Welcome! If you have clicked over from my post Professional Photographers’ Secrets For Amazing Family Pictures, you are in the right place! This is the third post in the four-part series that will teach you all the posing tips and tricks you need to get great family pictures! (To see all four posts, click here).
Getting family pictures can be very stressful. Maybe you’ve paid a lot of money to have these pictures taken. Or maybe you’re the photographer taking the pictures, and you feel the pressure to get great pictures that the mom will love. (Because let’s face it–the Dad has most likely been dragged along against his will 🙂 But when there are kids involved, you never know what is going to happen.
It can be challenging to get kids to stay in one place, look at the camera, and smile. As a Certified Professional Photographer, I have learned some tricks that are super helpful when it comes to getting great pictures of kids. Even if they are less than cooperative 🙂
Tips for Getting Kids to Cooperate for Pictures
In my experience, bribes don’t work. Our first inclination is to tell the kids they’ll get something wonderful if they behave and “smile pretty.” However, young kids forget about the bribe quickly, or they never really cared about it in the first place. When a typical photo shoots lasts for an hour, it’s simply unreasonable to expect a child to hold the motivation of a reward in their mind for that long. Even twenty minutes is too long. Try some of the following suggestions instead!
1. The fake laugh trick. A fun way to get natural smiles is to have everyone (or just mom and dad) make monkey noises, or do a loud, low fake laugh. Those fake laughs often turn into real laughs, and then you can get great pictures with genuine smiles. (You’ll see that not every child was buying it in the picture below, but most of the dads look happy, and sometimes it’s even harder to get a natural smile out of them than the kids!)
2. Let the child hold a favorite toy. It’s a great idea to bring a small toy for a child to hold or play with during the shoot. This often keeps them occupied and more focused than if they don’t have anything in their hands. It’s a small sacrifice to have a little toy in a picture when it means that your child will stay in one place and be happy!
3. Bring a small chair for the child to sit in. Chairs are great for containing children! Yes, they will often get out of them, but if you can steal a few shots while they are stationary, it’s worth it! You can also tell them that it is a special chair (and really play it up) and that it’s their turn to sit in the special chair.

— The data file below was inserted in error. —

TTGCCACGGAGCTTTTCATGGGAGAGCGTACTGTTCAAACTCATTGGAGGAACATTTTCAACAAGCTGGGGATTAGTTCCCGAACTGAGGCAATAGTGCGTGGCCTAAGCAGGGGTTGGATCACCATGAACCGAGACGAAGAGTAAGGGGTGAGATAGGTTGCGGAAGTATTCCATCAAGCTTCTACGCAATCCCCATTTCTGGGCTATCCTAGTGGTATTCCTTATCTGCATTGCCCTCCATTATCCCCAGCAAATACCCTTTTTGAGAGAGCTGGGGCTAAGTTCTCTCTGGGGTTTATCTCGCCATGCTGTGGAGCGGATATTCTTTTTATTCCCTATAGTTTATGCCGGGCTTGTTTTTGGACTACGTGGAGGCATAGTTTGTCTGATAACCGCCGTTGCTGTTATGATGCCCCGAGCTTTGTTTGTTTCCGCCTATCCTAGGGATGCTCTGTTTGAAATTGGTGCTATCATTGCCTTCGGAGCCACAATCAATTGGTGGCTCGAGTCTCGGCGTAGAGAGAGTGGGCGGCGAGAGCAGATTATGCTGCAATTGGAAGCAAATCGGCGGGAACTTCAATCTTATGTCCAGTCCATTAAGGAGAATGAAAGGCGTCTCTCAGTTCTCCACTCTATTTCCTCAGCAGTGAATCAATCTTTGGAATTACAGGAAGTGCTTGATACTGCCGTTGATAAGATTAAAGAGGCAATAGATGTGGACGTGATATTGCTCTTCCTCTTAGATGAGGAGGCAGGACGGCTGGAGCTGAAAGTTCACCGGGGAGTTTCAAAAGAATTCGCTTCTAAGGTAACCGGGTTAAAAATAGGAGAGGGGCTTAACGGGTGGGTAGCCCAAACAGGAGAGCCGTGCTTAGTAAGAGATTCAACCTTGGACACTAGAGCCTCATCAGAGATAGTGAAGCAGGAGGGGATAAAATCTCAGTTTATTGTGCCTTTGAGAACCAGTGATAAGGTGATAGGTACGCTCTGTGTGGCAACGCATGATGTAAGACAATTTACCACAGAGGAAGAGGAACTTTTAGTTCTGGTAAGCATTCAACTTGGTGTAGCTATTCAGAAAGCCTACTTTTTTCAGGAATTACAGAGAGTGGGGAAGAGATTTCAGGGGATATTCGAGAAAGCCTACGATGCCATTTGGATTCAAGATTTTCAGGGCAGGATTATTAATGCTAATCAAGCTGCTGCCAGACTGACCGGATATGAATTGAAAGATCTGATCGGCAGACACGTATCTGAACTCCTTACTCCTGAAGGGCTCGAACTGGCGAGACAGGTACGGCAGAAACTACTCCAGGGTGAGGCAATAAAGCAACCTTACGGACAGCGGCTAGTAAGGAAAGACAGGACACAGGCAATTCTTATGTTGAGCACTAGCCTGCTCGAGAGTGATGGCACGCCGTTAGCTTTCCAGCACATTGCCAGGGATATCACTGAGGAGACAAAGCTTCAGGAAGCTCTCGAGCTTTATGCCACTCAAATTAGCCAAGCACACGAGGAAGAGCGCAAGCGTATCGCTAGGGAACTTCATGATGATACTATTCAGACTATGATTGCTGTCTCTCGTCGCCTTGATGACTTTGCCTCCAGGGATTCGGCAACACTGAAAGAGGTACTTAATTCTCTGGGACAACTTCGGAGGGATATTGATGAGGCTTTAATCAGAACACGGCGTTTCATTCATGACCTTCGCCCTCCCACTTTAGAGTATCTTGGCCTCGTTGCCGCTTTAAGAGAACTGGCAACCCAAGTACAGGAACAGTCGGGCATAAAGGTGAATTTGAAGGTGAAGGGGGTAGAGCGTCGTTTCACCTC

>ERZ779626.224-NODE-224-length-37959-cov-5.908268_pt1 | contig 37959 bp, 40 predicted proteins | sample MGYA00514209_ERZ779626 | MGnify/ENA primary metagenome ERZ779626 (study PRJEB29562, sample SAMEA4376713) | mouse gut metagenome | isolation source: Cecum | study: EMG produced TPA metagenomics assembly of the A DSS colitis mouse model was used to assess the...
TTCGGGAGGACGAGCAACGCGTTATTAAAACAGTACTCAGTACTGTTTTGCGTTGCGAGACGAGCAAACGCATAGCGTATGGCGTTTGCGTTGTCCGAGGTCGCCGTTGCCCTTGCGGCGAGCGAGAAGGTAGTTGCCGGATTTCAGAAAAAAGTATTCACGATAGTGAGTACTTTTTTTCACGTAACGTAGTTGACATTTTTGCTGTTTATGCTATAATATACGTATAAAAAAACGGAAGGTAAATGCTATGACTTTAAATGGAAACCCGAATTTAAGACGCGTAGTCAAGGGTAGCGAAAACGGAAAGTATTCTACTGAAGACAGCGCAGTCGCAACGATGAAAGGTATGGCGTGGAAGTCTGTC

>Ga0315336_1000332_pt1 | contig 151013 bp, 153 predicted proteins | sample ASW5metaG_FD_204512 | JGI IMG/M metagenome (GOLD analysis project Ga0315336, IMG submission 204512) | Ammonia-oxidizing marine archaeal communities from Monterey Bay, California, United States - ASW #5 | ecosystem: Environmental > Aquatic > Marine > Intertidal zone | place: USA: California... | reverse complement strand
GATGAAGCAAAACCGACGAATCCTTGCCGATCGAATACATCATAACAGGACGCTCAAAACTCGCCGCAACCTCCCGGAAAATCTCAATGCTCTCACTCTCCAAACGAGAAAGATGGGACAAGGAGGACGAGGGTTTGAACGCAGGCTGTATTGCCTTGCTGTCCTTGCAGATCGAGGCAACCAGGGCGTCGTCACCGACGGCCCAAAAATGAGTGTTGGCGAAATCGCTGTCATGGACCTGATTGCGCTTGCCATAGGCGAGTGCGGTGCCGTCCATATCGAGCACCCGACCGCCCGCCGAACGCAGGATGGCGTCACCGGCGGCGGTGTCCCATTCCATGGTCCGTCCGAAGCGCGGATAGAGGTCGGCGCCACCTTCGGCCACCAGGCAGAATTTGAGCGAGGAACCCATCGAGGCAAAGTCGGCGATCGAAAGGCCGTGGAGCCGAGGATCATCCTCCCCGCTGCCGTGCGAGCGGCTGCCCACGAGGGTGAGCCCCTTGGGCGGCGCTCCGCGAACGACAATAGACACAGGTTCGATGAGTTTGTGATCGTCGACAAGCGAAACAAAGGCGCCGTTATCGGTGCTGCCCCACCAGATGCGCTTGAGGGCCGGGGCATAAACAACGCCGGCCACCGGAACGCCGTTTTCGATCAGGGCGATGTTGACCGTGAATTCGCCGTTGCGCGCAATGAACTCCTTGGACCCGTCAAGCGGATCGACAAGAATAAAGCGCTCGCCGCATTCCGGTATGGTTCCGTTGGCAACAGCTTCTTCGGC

4. The “Bug in the Camera” trick. When kids won’t look at the camera, I always ask them, “Is there a bug in my camera?” They look right into the lens, every time. Then I can get great close-up shots. If they say there is no bug (which obviously, there isn’t), I ask them if they are sure so they will keep looking and I can keep shooting!
5. (For parents trying to help) Don’t divert your child’s focus. A big issue is when parents stand behind me and try to make silly noises, and otherwise get their kids to smile. The problem is, they aren’t standing directly behind me. They’re standing a little off to the side. This means that the children will look at their parents and not at the camera. Having the kids look to the side is not the goal! If you are going to try to engage your children, stand DIRECTLY behind the photographer. Jump up and down so you can be seen above the photographer’s head if you have to.
6. Let kids take some ownership and make some decisions. If I see that a child isn’t engaged and doesn’t really want to be there, I will ask them to help with the shoot. I’ll say things like, “Hey, do you think we should take pictures by that tree, or that other tree over there?” Or, “Should we take this picture standing up or sitting down?” “Would you like to stand by your mom, or your dad?”
During one shoot, an autistic boy was expressing displeasure at where I was placing him in relation to the rest of his family. So I said, “Hey, why don’t you arrange your family?” He happily told everyone where to stand and placed himself where he wanted to be. There’s no harm in taking extra shots like this, and some of them may just turn out to be the best ones of the shoot!
Stay tuned for post number four where I give you tips for taking your own family pictures. (As a professional photographer, I do urge you to pony up the dough and hire a really good photographer every two or three years. But in between, I know that most people will end up taking their own pictures).
In the meantime, don’t forget to pick up your cheatsheet to have handy for your next photoshoot!
Don’t miss any posts in the series! Click here to see them all!